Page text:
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    ash Reply:

    @HNG, People like you are fucking stupid. You’re the type of person to complain about Lil Wayne rapping only about bitches and money and then turn around and praise Kendrick for not doing the same. But then when a magazine highlights the fact that Kendrick isn’t a misogynistic drug user, you turn around claim it’s racism. Sit the fuck down

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    HNG Reply:

    @ash, you’re point proves absolutely nothing. You seem like the type of nigga who smiles and feels good when you hear someone tell you “You speak very well for a black person.” They start off with the absolute lowest expectations of you and are amazed when you don’t fit their preconceived stereotypes, but your dumb ass is too naive to see that. That’s probably the same reason why you missed what’s wrong with this interview. And I never said they were “racist”. I said they were stereotyping. There’s a fucking difference. The interview was complete negative bullshit. Simple as that…

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    Jane Reply:

    @HNG, Dude, you are the one stereotyping! To assume because the white-writer was surprised by their “discipline” has anything to do with the color of his skin is shocking. What, just because it was a white writer that is a shocking observation? It doesn’t matter what color the person it, what genre of music they perform, or where the person is from…drinking and partying after the VMAs is shocking! The writer made a point to talk about this in the article because he wanted to show that he is grounded and disciplined. Fuck, look at half the celebs out there! This has nothing to do with race. Read the whole article before you comment anymore because you comments prove that you aren’t doing your research.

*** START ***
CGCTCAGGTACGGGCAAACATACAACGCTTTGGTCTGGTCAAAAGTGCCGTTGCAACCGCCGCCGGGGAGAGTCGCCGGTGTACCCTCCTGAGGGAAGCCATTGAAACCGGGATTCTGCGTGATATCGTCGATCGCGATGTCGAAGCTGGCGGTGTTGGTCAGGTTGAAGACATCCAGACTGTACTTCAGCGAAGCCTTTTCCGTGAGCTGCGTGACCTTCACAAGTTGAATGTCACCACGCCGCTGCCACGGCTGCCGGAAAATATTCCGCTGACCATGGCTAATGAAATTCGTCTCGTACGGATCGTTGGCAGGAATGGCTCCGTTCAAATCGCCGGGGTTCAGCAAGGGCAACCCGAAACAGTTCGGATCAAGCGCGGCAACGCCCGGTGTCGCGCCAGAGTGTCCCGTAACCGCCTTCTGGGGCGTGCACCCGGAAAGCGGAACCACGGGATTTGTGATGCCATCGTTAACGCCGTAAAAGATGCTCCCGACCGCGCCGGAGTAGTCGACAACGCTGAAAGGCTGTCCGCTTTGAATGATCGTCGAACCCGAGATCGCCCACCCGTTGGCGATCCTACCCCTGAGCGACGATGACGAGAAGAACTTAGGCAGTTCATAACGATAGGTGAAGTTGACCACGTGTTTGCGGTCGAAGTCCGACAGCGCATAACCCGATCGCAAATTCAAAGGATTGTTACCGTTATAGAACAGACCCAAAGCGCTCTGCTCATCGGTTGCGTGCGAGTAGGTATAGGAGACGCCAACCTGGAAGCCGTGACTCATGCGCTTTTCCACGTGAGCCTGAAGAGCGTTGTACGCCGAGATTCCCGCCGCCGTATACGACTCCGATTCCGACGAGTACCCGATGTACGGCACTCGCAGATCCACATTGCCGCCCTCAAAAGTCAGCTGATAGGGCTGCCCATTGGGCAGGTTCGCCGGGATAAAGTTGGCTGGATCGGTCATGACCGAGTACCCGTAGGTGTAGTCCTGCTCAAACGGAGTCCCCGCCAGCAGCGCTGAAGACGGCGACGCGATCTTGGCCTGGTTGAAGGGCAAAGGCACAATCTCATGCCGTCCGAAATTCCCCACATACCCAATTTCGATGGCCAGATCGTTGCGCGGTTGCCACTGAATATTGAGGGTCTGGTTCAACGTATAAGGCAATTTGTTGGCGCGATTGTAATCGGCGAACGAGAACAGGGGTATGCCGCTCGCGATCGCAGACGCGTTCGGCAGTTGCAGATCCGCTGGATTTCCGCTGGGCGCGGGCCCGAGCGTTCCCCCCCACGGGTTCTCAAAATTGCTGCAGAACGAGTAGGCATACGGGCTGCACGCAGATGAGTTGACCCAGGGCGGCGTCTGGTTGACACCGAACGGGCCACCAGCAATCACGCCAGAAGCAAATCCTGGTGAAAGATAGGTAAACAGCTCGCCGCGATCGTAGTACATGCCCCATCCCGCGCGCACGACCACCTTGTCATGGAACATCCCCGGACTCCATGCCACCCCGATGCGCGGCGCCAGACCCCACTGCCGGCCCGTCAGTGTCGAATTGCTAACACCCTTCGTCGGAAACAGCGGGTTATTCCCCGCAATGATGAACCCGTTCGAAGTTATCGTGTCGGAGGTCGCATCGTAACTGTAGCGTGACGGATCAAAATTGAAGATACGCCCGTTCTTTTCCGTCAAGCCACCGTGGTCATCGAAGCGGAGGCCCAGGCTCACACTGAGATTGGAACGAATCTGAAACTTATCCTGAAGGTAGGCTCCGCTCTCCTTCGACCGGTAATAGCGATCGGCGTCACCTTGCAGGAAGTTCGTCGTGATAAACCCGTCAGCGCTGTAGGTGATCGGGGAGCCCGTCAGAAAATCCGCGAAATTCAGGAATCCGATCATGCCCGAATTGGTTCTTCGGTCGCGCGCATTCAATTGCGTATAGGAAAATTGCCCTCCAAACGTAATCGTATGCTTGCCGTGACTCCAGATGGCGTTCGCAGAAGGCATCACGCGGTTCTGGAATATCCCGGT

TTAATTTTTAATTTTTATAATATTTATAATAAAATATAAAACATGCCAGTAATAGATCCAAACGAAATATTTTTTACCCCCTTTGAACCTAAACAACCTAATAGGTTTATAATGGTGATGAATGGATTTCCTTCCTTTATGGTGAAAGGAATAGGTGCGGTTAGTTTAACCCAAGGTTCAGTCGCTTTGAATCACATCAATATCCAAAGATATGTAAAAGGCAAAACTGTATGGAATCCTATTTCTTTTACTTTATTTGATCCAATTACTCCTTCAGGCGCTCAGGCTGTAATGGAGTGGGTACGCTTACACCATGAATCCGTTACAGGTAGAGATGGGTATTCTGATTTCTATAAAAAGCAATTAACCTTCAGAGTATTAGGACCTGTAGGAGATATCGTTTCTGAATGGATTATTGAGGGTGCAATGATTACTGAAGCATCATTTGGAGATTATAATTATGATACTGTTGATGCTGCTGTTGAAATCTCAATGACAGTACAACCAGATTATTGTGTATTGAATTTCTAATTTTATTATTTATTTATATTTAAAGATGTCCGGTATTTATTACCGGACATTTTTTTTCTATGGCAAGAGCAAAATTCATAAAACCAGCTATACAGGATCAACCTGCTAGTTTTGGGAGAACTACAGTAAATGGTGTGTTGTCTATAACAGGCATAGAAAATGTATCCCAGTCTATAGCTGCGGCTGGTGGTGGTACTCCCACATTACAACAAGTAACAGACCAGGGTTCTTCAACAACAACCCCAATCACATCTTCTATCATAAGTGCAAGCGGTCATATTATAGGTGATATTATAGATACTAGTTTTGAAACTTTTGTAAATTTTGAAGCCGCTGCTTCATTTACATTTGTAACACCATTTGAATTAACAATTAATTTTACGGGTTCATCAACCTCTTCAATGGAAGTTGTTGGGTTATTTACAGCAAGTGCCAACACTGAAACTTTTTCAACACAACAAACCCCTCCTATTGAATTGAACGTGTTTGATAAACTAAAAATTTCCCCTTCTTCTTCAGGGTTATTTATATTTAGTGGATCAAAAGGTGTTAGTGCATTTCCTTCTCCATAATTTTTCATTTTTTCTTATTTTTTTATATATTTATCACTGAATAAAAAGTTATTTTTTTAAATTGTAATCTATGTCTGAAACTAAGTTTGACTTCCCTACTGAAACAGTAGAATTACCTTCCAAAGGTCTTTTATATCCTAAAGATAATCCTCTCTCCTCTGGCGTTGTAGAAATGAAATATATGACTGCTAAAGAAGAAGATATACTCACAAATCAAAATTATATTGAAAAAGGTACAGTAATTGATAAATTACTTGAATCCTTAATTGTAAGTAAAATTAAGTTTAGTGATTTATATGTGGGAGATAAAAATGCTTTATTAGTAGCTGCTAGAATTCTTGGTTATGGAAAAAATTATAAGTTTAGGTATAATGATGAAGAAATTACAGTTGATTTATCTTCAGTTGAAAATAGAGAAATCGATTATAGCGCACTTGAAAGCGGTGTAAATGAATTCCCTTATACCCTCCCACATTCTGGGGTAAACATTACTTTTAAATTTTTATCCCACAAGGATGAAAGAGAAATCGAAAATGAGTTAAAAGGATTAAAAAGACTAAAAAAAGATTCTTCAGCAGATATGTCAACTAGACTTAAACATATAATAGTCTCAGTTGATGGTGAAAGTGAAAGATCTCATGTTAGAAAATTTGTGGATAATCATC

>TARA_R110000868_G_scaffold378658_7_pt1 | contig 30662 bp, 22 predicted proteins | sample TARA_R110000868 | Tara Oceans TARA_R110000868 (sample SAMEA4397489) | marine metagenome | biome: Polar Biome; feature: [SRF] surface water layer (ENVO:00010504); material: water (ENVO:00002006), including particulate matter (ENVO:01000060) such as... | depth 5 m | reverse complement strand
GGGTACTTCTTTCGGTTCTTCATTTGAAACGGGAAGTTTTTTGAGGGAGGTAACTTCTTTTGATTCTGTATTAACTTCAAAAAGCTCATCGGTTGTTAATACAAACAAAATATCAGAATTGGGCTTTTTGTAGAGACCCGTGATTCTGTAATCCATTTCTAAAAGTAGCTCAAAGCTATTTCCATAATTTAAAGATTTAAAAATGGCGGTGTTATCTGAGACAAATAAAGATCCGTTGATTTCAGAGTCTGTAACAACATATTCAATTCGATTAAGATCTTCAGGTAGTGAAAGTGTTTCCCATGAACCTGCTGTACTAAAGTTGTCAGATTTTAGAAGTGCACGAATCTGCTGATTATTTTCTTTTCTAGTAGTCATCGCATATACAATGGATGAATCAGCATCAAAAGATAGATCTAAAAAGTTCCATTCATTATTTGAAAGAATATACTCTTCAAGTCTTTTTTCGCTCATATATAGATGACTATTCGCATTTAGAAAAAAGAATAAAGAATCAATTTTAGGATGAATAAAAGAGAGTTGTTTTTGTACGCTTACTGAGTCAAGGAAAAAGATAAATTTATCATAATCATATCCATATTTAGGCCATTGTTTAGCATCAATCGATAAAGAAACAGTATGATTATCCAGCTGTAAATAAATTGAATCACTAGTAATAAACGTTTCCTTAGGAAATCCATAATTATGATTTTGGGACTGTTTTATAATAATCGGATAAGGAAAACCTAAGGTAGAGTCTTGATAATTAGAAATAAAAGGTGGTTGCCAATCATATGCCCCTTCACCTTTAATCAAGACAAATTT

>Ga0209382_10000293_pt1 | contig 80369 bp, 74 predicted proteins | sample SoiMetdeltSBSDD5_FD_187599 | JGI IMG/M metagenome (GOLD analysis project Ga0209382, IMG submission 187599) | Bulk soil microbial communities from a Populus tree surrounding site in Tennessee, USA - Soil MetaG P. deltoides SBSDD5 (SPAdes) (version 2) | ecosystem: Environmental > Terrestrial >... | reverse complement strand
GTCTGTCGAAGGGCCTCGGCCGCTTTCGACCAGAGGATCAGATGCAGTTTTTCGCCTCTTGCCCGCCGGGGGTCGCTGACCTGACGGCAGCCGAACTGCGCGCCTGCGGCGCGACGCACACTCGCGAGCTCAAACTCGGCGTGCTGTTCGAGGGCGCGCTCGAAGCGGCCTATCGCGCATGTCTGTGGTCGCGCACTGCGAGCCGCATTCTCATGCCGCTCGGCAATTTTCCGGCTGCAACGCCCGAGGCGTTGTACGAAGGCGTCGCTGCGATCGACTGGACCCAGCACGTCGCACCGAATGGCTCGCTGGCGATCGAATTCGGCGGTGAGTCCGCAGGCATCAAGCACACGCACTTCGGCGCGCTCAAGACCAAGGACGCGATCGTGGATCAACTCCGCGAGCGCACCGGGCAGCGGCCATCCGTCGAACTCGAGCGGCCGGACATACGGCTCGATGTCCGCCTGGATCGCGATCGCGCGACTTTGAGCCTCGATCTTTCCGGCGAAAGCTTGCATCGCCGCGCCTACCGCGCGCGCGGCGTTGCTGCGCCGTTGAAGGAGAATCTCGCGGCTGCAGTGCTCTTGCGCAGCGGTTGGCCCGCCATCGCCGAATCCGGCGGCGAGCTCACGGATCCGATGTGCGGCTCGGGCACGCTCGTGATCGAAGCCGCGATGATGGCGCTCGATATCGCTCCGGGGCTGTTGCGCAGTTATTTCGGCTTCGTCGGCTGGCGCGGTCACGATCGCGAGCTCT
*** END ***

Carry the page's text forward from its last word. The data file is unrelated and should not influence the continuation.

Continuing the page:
[Reply]

    HNG Reply:

    @Jane, it’s clear that this argument is getting no where… To each his own, my nigga. All love.

    HNG Reply:

    @ash, @ash, @ash, you’re point proves absolutely nothing. You seem like the type of n*gga who smiles and feels good when you hear someone tell you “You speak very well for a black person.” They start off with the absolute lowest expectations of you and are amazed when you don’t fit their preconceived stereotypes, but your dumb ass is too naive to see that. That’s probably the same reason why you missed what’s wrong with this interview. And I never said they were “racist”. I said they were stereotyping. There’s a f*cking difference. The interview was complete negative bs. Simple as that…

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    John Reply:

    @ash, that person is right man. Compare his interview to Justin Timberlake’s recent interview. It says it all.

    [Reply]

  7. Liz

    The title of this article is misleading. Though Kendrick probably said something about this TO HIS CAMP, he has not a public response to or about GQ. Top Dawg did. His response was 2 paragraphs with understandable reasoning. This article only pulled out bits of his statement and made it seem as though they’re being bitches about the situation; similar to GQ. Steve Marsh gave a very bad image of what Hip-Hop is. He’d probably do the same sh*t to Flo-Rida… Not all black rappers are “gangster” rappers. This stereotyping sh*t is past old & sad.